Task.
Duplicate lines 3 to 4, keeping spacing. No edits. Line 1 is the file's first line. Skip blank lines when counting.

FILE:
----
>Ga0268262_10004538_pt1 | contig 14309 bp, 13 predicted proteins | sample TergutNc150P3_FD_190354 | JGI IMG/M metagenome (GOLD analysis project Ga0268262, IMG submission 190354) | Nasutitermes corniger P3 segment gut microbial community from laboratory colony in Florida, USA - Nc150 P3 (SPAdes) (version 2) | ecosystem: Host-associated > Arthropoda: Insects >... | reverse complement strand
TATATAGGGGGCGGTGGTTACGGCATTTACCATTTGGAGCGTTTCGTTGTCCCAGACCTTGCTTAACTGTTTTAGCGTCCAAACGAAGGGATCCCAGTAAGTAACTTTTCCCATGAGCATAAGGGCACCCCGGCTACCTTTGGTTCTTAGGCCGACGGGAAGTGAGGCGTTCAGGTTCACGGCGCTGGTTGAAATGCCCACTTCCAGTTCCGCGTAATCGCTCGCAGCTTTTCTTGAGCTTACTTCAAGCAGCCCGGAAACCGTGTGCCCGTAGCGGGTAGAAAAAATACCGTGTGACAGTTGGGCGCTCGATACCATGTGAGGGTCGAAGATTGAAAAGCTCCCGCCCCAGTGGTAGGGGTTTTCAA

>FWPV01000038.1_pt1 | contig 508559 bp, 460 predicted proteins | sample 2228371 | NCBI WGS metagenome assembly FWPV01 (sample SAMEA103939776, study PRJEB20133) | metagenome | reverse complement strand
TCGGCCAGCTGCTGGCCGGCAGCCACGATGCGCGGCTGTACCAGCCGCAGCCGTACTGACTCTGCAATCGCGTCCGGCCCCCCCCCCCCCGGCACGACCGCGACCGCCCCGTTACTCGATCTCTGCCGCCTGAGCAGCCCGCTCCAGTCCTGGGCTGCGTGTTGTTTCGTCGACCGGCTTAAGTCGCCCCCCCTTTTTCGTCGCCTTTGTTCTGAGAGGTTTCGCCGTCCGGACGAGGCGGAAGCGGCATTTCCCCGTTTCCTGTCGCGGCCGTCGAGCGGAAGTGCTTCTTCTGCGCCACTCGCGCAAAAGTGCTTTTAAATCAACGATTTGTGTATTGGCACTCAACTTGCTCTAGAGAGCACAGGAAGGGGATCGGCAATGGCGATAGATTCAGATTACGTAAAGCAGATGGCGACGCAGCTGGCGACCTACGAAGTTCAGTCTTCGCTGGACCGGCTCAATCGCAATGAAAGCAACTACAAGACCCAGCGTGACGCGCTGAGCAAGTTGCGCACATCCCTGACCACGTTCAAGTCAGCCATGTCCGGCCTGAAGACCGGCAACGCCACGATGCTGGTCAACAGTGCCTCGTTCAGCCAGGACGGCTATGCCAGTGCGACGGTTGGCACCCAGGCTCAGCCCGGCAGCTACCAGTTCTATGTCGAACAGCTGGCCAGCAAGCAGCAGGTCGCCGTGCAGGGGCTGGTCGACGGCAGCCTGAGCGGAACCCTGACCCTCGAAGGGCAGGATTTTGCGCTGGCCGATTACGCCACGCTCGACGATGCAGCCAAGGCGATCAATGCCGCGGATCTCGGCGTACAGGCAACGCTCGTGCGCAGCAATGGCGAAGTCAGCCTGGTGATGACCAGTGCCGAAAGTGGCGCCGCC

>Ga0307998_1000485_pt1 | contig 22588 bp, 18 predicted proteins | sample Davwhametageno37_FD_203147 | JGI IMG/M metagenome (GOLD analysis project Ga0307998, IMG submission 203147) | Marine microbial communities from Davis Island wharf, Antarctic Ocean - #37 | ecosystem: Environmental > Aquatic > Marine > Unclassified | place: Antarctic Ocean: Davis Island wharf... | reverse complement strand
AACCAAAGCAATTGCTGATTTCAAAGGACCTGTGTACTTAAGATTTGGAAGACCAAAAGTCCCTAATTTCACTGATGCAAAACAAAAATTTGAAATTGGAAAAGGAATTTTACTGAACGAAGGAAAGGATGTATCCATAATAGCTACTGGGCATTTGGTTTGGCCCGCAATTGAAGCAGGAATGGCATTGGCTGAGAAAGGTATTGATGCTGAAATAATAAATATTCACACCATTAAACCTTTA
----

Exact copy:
>FWPV01000038.1_pt1 | contig 508559 bp, 460 predicted proteins | sample 2228371 | NCBI WGS metagenome assembly FWPV01 (sample SAMEA103939776, study PRJEB20133) | metagenome | reverse complement strand
TCGGCCAGCTGCTGGCCGGCAGCCACGATGCGCGGCTGTACCAGCCGCAGCCGTACTGACTCTGCAATCGCGTCCGGCCCCCCCCCCCCCGGCACGACCGCGACCGCCCCGTTACTCGATCTCTGCCGCCTGAGCAGCCCGCTCCAGTCCTGGGCTGCGTGTTGTTTCGTCGACCGGCTTAAGTCGCCCCCCCTTTTTCGTCGCCTTTGTTCTGAGAGGTTTCGCCGTCCGGACGAGGCGGAAGCGGCATTTCCCCGTTTCCTGTCGCGGCCGTCGAGCGGAAGTGCTTCTTCTGCGCCACTCGCGCAAAAGTGCTTTTAAATCAACGATTTGTGTATTGGCACTCAACTTGCTCTAGAGAGCACAGGAAGGGGATCGGCAATGGCGATAGATTCAGATTACGTAAAGCAGATGGCGACGCAGCTGGCGACCTACGAAGTTCAGTCTTCGCTGGACCGGCTCAATCGCAATGAAAGCAACTACAAGACCCAGCGTGACGCGCTGAGCAAGTTGCGCACATCCCTGACCACGTTCAAGTCAGCCATGTCCGGCCTGAAGACCGGCAACGCCACGATGCTGGTCAACAGTGCCTCGTTCAGCCAGGACGGCTATGCCAGTGCGACGGTTGGCACCCAGGCTCAGCCCGGCAGCTACCAGTTCTATGTCGAACAGCTGGCCAGCAAGCAGCAGGTCGCCGTGCAGGGGCTGGTCGACGGCAGCCTGAGCGGAACCCTGACCCTCGAAGGGCAGGATTTTGCGCTGGCCGATTACGCCACGCTCGACGATGCAGCCAAGGCGATCAATGCCGCGGATCTCGGCGTACAGGCAACGCTCGTGCGCAGCAATGGCGAAGTCAGCCTGGTGATGACCAGTGCCGAAAGTGGCGCCGCC